To better understand the epidemiology of CDAD infection in critically ill patients, we investigated its clinical course and outcome in the intensive care units of a tertiary care, academic medical center. Of the 58 ICU patients with C. difficile colitis in our cohort study, a significant proportion of these patients had concurrent infection (62.1%). The majority of the pathogens associated with nosocomial infections in our study cohort were gastrointestinal flora. This finding coupled with the relatively high proportion of bloodstream infections that were polymicrobial suggest that the inflammation and disruption of the colonic mucosa by CDAD provided a source of entry for organisms into the bloodstream. Of note, 60% of these patients had recently been treated with antimicrobials with significant activity against anaerobes, suggesting an important protective role that anaerobes may play in the intestinal flora. Similarly, disruption of the anaerobic gut flora has been shown to be a risk factor for VRE colonization , an epidemiologic finding that has been experimentally validated in an animal model .
As more than a half of our C. difficile patients were co-infected, findings predictably showed that a high proportion of ICU CDAD patients had a maximal SIR (severe sepsis, septic shock or death) during 14 days of follow-up. However, no statistically difference was observed in maximal SIR between patients with CDAD only those with CDAD and another infection (p = 0.17). One potential explanation for this observation may have been the delay in the introduction of specific antimicrobial therapy (metronidazole or oral vancomycin) for patients with CDAD. In our study, ICU patients were symptomatic with diarrhea on average for 6.5 days prior to microbiologic confirmation of the CDAD diagnosis and initiation of therapy. In our study cohort, no patients required surgical procedures as a result of CDAD. This is similar to another report in which 2.5% of patients required emergency colectomy .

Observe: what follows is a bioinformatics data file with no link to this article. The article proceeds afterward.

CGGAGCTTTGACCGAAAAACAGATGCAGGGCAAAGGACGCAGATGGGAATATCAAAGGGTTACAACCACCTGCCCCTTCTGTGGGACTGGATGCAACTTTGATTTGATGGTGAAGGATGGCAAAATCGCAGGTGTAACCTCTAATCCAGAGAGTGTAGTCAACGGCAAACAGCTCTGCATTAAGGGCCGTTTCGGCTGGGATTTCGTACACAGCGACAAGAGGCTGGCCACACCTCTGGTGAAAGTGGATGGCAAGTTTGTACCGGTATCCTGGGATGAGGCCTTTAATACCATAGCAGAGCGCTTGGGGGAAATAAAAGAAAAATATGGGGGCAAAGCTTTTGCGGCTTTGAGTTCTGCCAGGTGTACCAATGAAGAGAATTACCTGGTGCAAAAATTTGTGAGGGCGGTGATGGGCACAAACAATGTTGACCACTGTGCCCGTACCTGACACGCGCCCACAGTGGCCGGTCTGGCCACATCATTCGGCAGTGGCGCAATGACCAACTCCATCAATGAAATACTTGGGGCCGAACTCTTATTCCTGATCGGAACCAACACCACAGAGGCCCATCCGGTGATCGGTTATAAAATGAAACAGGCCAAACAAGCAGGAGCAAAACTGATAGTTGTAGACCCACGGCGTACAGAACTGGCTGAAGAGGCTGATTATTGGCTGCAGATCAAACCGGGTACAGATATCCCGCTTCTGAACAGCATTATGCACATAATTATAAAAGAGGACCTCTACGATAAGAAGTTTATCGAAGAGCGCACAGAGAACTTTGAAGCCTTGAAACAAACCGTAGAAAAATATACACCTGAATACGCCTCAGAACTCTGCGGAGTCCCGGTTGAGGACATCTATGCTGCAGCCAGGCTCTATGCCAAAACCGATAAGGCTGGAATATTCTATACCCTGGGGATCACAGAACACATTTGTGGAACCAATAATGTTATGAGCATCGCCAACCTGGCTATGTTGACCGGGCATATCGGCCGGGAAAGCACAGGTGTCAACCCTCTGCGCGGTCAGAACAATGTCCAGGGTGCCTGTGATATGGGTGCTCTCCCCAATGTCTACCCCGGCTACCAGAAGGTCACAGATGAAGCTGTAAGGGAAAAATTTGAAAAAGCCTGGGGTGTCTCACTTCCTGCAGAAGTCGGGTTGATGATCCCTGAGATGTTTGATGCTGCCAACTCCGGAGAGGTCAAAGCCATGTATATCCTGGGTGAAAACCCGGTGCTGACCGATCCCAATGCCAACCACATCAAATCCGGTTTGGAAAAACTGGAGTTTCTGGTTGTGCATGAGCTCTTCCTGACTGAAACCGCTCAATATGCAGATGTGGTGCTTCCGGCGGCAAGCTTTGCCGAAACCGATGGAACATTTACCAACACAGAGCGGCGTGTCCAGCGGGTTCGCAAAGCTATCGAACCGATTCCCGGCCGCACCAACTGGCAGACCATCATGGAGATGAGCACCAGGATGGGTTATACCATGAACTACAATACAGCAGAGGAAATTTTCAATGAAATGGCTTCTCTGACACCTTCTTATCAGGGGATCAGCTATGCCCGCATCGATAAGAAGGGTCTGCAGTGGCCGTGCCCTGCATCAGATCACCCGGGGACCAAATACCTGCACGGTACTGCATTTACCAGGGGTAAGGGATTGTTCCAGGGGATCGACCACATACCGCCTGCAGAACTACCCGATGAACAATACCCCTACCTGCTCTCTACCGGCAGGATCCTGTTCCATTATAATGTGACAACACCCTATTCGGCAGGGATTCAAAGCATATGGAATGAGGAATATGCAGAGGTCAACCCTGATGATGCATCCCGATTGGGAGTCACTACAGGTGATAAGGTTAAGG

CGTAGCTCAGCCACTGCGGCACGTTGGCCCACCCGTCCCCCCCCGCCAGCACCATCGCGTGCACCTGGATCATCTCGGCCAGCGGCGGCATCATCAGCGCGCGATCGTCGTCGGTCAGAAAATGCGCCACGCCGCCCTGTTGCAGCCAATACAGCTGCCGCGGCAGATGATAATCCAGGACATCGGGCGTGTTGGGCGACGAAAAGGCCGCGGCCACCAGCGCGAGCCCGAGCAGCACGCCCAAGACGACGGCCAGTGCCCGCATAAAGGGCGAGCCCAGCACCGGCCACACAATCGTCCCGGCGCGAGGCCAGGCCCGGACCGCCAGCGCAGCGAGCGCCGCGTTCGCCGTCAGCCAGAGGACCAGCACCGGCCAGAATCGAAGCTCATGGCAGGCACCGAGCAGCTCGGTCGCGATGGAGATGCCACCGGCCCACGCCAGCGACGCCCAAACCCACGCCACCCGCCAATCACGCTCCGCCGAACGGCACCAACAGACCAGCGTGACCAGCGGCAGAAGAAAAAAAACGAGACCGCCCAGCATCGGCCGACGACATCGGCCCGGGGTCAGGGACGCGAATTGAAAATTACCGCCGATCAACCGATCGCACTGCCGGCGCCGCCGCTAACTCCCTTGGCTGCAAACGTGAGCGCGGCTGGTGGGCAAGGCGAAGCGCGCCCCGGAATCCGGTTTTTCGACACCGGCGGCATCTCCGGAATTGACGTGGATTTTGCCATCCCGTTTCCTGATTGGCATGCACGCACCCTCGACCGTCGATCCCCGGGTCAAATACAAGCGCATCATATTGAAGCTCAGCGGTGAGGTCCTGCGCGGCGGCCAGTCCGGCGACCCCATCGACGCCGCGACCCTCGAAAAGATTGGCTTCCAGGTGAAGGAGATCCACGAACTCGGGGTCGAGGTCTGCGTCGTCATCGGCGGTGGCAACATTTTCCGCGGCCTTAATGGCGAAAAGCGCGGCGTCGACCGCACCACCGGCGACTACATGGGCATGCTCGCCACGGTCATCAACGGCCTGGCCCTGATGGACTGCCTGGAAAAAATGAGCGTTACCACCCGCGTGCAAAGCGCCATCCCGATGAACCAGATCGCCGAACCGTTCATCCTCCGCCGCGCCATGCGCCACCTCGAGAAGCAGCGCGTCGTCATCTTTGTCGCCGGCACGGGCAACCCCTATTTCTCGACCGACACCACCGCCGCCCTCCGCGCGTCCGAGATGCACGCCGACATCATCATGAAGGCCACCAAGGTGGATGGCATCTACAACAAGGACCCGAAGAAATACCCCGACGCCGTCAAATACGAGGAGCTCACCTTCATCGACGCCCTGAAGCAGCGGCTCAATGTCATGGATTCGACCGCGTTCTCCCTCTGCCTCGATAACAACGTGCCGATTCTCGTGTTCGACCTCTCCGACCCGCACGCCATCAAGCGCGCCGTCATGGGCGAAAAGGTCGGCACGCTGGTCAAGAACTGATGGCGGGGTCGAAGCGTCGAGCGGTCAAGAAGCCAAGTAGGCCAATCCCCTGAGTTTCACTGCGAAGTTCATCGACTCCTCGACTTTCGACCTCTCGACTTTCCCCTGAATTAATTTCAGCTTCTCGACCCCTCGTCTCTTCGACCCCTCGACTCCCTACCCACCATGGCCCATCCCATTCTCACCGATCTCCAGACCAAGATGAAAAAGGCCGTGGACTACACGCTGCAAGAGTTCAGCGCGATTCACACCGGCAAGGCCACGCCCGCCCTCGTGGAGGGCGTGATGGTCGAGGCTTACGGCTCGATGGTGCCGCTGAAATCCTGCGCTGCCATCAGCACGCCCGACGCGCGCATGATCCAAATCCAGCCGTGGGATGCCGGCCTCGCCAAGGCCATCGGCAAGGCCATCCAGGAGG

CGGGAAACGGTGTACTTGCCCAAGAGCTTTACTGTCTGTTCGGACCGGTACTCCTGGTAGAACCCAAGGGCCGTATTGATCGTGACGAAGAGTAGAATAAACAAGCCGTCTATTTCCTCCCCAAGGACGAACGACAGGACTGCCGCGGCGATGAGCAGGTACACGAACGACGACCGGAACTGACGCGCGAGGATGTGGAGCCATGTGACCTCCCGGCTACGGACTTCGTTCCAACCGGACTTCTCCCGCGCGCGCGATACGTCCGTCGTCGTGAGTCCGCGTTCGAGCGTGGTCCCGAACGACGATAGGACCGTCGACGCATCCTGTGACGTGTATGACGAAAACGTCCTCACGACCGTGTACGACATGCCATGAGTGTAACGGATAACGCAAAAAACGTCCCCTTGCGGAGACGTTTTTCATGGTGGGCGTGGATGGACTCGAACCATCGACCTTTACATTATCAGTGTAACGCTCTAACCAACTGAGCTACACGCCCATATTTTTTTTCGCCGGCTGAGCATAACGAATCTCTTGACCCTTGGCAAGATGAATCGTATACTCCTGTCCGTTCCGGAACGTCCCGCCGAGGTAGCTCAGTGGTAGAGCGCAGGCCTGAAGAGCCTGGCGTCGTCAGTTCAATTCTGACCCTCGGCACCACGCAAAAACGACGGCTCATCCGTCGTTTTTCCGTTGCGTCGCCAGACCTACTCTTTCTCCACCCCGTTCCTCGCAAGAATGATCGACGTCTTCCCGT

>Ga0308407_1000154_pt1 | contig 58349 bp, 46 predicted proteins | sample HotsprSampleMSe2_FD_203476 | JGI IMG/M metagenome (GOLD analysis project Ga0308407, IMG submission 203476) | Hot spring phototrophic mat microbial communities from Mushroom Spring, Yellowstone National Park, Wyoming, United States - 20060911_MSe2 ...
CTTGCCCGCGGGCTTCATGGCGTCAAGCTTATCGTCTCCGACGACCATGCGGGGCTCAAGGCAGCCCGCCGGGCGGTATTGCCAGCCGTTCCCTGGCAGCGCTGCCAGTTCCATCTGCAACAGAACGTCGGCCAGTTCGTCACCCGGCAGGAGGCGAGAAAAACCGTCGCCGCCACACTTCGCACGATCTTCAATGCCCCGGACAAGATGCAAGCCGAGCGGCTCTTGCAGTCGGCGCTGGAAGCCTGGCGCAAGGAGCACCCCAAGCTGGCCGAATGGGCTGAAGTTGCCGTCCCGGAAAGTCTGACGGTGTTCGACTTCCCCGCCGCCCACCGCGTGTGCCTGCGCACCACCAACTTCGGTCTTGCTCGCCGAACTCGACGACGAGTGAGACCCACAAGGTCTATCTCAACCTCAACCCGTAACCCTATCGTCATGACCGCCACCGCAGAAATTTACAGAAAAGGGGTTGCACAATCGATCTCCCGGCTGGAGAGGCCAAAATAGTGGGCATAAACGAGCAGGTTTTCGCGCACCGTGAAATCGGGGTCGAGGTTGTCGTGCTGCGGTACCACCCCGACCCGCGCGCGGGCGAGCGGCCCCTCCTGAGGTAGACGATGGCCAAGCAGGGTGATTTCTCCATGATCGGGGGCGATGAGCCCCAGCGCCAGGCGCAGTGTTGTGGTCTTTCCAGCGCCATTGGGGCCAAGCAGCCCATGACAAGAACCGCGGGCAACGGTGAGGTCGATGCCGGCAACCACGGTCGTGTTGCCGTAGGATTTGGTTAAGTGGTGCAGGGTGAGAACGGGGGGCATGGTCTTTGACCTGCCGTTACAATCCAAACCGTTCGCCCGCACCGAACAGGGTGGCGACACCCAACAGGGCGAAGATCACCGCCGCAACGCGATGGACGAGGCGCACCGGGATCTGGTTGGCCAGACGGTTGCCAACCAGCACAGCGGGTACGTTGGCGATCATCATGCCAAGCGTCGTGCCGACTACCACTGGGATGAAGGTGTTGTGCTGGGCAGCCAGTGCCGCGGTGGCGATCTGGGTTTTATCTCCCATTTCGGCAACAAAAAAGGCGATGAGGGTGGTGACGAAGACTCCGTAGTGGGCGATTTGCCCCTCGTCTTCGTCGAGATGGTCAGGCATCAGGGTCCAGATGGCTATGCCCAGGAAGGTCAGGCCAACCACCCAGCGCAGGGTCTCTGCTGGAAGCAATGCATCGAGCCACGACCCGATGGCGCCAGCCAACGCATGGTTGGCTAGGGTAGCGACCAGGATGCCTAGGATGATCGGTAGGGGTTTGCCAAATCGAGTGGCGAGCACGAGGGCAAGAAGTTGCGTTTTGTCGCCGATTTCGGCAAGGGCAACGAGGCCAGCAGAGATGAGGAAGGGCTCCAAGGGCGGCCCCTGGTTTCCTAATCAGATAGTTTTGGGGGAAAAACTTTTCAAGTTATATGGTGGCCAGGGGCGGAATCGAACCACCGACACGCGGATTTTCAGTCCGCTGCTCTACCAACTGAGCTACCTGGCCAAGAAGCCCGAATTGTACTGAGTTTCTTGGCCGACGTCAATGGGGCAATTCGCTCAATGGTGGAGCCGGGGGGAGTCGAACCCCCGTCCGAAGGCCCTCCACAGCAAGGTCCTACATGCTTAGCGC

Some studies have shown that treatment of CDAD with metronidazole may lead to poor outcomes [21, 22]. In our study it was not our purpose to determine the efficacy of metronidazole since we had multiple confounders such as a high rate of co-infection, and some patients died before completing metronidazole treatment. Almost one-fifth of our patients received antibiotics in the absence of evidence to suggest a concurrent infection. This observation is particularly important as prior reports suggest that unnecessary antibiotic use makes treatment of CDAD more difficult and potentially less efficacious [2, 3].
The crude mortality rate associated with C. difficile diarrhea in our ICU population was high (27.6%). Similarly, a prospective study at 12 Quebec hospitals of 1,073 patients with CDAD found a 30-day crude mortality rate of 24.8% independent of being ICU or non-ICU patients . In this study, Loo et al. found that the age-specific incidence of CDAD increased markedly after the age of 50 years and the attributable mortality rate increased after the age of 60 years . Pepin et al. have also found that advanced age (≥65 years) is a risk factor for recurrence of CDAD following treatment with metronidazole. By multivariate analysis, we demonstrated that for ICU patients with CDAD, advanced age and a high SOFA score were independent predictors of mortality. Prior studies have identified advanced age as a risk factor for CDAD [11, 24]. To our knowledge, no other studies have reported SOFA score as a predictor for mortality in ICU patients with CDAD.
The limitations of our study should be acknowledged. First, we performed a retrospective cohort study; second, we only evaluated patients during hospitalization. Thus, we cannot comment on long term follow-up, including relapse of diarrhea and mortality. Third, these findings were specific for an ICU population in a tertiary care medical center and thus may not be generalizable to a non-ICU population. Fourth, as this study lacked controls, we did not investigate risk factors for the development of CDAD in our ICU population. Lastly, the study had a small sample size thereby potentially resulting in a type II error at the time of univariate and multivariate analysis.